Almeni, a failed asylum seeker with Syrian and Iraqi heritage who changed his name by deed poll from Emad Jamil Al Swealmeen to sound more Western, fled the Middle East several years ago and converted from Islam to Christianity in 2017 at the cathedral it is believed was the intended target of his attack.
Four men have been arrested in connection with the attack which was officially declared a terror incident yesterday.
It was the second recorded terror attack in the UK in the space of a month after Southend West MP Sir David Amess was stabbed to death by an extremist while holding a constituency surgery in Essex last month.
During 2020, when there were multiple lockdowns as the Government tried to curb the rise in coronavirus cases, the Counter-Terrorism Internet Referral Unit (CTIRU) reported an increase of about 7 per cent in suspected terrorist content online.
The CTIRU said it had been told about 3,000 pieces of suspected terrorist content this year, up from 2,796 in 2019.
A reported published last month by the Institute of Strategic Dialogue showed that 18 months of global lockdowns led to growing engagement in extremist material ranging from terrorist content, conspiracy theories and disinformation.
Jacob Davey from the ISD said studies had already shown ‘there has been a proliferation of harmful and troubling activity online’ during the pandemic, with an impact that is impossible to predict’.
He added: ‘What we’ve seen is evidence of spikes of online activity in a wide range of extremist issues during lockdown. It is not just terrorist material but a broad cocktail of online harms, as people spent more time indoors.’
Deputy Assistant Commissioner Dean Haydon (pictured) urged families to play their part in the preventing their loved ones from being radicalised online by extremists after counter-terror police said they were concerned online radicalisation had continued throughout the pandemic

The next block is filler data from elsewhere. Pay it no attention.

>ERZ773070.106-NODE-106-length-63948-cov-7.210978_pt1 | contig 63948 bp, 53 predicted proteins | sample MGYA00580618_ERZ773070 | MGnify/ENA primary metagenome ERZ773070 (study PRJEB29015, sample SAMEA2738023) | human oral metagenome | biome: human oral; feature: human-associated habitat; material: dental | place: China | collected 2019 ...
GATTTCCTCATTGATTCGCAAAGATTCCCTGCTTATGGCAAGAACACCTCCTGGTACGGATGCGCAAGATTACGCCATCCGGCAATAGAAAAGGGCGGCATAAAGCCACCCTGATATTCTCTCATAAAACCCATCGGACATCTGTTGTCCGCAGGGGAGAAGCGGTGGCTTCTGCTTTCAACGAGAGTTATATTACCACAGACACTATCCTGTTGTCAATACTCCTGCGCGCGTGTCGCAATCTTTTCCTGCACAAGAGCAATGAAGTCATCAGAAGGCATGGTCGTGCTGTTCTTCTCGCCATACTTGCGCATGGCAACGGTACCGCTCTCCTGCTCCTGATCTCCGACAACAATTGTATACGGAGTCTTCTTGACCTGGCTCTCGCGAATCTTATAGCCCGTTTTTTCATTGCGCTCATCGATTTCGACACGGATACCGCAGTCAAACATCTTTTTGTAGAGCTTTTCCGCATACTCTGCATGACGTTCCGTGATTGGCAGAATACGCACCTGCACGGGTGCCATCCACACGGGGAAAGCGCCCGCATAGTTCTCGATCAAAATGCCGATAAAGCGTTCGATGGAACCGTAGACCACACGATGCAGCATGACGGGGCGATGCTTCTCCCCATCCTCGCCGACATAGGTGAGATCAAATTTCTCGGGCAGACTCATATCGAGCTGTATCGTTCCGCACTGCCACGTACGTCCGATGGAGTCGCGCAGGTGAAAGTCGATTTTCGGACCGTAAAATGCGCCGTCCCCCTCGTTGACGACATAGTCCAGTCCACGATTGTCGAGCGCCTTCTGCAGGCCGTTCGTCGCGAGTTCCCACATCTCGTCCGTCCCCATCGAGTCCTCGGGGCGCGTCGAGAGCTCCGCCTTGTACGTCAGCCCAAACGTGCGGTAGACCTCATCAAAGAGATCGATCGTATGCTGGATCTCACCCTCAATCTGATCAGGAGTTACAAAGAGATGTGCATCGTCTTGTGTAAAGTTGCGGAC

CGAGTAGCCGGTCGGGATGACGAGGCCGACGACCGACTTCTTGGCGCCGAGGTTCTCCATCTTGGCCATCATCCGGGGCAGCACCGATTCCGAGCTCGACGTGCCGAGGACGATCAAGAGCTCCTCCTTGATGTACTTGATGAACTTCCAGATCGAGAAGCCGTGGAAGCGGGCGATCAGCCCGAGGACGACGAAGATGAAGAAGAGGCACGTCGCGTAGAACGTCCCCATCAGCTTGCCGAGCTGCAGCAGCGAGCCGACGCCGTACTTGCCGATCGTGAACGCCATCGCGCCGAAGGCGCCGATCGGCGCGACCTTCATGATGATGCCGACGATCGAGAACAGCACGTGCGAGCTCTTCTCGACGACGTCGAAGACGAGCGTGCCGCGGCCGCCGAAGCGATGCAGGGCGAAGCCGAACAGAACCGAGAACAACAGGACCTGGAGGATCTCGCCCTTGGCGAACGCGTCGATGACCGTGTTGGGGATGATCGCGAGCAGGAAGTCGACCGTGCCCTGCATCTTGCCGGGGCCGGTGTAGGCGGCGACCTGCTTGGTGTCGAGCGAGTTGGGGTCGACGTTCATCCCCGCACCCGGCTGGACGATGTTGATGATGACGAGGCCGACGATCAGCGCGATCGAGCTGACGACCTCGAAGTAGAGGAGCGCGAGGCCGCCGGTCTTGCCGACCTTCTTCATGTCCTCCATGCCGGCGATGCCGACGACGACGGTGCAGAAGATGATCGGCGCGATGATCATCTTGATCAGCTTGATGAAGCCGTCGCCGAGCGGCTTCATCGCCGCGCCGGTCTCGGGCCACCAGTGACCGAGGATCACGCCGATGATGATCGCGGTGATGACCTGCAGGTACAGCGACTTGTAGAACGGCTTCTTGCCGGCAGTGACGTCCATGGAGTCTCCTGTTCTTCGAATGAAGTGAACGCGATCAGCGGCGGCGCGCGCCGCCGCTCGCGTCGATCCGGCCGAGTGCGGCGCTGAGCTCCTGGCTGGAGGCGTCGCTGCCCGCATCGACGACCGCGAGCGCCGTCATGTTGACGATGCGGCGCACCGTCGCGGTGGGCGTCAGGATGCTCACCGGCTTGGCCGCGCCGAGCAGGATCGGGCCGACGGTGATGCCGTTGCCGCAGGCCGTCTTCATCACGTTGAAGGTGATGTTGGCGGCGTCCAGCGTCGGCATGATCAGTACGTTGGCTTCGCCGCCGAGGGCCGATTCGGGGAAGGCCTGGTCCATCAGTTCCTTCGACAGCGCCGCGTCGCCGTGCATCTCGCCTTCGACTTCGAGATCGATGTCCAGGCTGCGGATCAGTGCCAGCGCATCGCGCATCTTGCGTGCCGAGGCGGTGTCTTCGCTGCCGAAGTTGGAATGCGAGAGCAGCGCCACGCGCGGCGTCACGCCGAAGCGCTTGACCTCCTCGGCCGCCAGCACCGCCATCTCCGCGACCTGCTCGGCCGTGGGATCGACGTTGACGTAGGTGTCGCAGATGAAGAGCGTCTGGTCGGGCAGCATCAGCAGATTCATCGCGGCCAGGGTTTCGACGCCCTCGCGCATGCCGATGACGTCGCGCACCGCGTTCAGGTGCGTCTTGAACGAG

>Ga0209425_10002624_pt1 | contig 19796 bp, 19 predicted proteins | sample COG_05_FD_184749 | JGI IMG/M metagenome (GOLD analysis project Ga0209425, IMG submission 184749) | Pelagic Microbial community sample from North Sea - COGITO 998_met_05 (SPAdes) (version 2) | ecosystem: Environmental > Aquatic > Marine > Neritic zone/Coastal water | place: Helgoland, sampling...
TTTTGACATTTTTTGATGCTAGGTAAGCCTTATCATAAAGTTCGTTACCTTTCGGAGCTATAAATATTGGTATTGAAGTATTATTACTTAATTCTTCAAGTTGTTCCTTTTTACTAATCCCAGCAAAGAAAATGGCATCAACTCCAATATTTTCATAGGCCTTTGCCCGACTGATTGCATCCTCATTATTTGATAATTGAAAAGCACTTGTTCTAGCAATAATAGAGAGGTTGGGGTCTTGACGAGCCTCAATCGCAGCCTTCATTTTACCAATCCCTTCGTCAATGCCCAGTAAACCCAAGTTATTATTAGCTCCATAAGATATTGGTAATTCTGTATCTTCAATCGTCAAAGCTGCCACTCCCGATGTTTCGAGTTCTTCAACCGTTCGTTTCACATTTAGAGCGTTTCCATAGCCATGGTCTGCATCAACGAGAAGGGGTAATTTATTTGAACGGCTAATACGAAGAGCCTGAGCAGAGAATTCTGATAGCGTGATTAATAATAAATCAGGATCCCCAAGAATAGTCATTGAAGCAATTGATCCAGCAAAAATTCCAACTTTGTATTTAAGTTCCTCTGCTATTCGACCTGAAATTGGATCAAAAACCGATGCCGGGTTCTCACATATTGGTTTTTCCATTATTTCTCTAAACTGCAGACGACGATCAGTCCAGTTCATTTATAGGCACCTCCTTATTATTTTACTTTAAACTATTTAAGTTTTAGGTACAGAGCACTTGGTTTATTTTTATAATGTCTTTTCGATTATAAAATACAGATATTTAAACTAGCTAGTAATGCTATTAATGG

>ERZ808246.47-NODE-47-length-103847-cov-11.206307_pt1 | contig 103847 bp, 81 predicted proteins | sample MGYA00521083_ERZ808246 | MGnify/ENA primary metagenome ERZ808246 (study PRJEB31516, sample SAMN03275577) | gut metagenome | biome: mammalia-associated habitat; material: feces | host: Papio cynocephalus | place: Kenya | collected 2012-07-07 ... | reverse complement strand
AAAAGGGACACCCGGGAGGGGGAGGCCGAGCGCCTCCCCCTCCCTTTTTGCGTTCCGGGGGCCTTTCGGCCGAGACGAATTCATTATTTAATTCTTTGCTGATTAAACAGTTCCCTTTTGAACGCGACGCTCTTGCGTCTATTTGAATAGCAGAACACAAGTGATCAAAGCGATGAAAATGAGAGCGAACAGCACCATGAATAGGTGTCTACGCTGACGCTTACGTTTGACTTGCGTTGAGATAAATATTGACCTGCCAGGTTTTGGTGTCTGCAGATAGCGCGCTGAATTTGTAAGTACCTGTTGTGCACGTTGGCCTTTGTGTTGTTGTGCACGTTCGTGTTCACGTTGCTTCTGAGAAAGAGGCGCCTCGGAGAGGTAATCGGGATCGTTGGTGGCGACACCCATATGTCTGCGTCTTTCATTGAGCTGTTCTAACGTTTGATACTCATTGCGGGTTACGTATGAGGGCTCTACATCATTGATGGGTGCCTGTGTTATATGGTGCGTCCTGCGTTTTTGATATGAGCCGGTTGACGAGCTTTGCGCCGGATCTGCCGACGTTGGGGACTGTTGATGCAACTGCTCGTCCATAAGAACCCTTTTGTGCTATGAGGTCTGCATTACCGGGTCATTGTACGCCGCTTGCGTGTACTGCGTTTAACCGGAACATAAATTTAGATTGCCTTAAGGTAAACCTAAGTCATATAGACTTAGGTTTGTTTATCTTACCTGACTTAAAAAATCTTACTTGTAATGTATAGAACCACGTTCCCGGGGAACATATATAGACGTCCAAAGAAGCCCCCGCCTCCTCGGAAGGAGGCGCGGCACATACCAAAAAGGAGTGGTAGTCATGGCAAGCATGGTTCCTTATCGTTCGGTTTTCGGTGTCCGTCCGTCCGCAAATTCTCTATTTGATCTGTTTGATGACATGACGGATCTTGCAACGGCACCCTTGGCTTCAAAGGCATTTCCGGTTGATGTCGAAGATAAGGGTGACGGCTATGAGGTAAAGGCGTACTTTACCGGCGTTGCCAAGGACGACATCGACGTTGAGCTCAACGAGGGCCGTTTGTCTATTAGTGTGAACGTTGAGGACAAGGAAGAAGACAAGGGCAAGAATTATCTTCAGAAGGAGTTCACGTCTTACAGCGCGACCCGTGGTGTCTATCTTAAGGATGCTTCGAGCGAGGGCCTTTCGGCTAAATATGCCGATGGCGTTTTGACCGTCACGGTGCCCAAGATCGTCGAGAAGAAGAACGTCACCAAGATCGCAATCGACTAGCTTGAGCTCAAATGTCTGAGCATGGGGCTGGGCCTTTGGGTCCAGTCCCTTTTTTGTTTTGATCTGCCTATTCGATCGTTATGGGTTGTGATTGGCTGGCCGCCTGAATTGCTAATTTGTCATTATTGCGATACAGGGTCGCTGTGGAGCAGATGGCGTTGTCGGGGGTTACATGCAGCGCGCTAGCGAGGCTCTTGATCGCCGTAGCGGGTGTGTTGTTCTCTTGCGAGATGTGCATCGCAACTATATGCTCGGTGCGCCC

Security minister Damian Hinds was asked whether it was right to lower the terrorism alert level in February.
Speaking on BBC Breakfast, the Home Office minister said: ‘These are decisions taken independently of ministers by the Joint Terrorism Analysis Centre.
‘But whether we talk about substantial or severe, the threat level has been high for a long time now. As long as that is the case, there is of course the risk that a terrible event and atrocities such as this can happen.
‘It’s necessary to be alert throughout. I think it’s right that the level has now been raised and these things are kept under constant review.’
Earlier this year, a report by the counter-terrorism police found the number of children arrested in relation to terrorism offences has reached its highest level since records began nearly 20 years ago.
The figures prompted Counter Terrorism Policing to urge parents, friends and family to play their part in stopping the rise of young people radicalised by extremist content.
Counter-terror police said that while the number of people arrested for terror offences had fallen during Covid, this was because lockdown prevented police from disrupting terrorist activity in the usual manner and they were concerned online extremist activity was continuing
The force said the overall number of people arrested in relation to terrorist activity had fallen significantly as a result of the Covid-19 pandemic.
But officers confirmed this was only because CTP frequently use non-terrorism legislation to make arrests and disrupt terrorist activity, and the lockdown period had presented fewer opportunities for officers to do that.
Experts at CTP added that while fewer arrests have taken place, they were concerned that online activity has continued at pre-pandemic levels, with terrorist groomers exploiting the fact that vulnerable people have spent more time online, isolated and without regular access supporting factors such as schools, social workers and mental health services.
There is particular concern about young people, with the new statistics showing that while arrests across every other age group have declined – children were once again the only demographic to show an increase.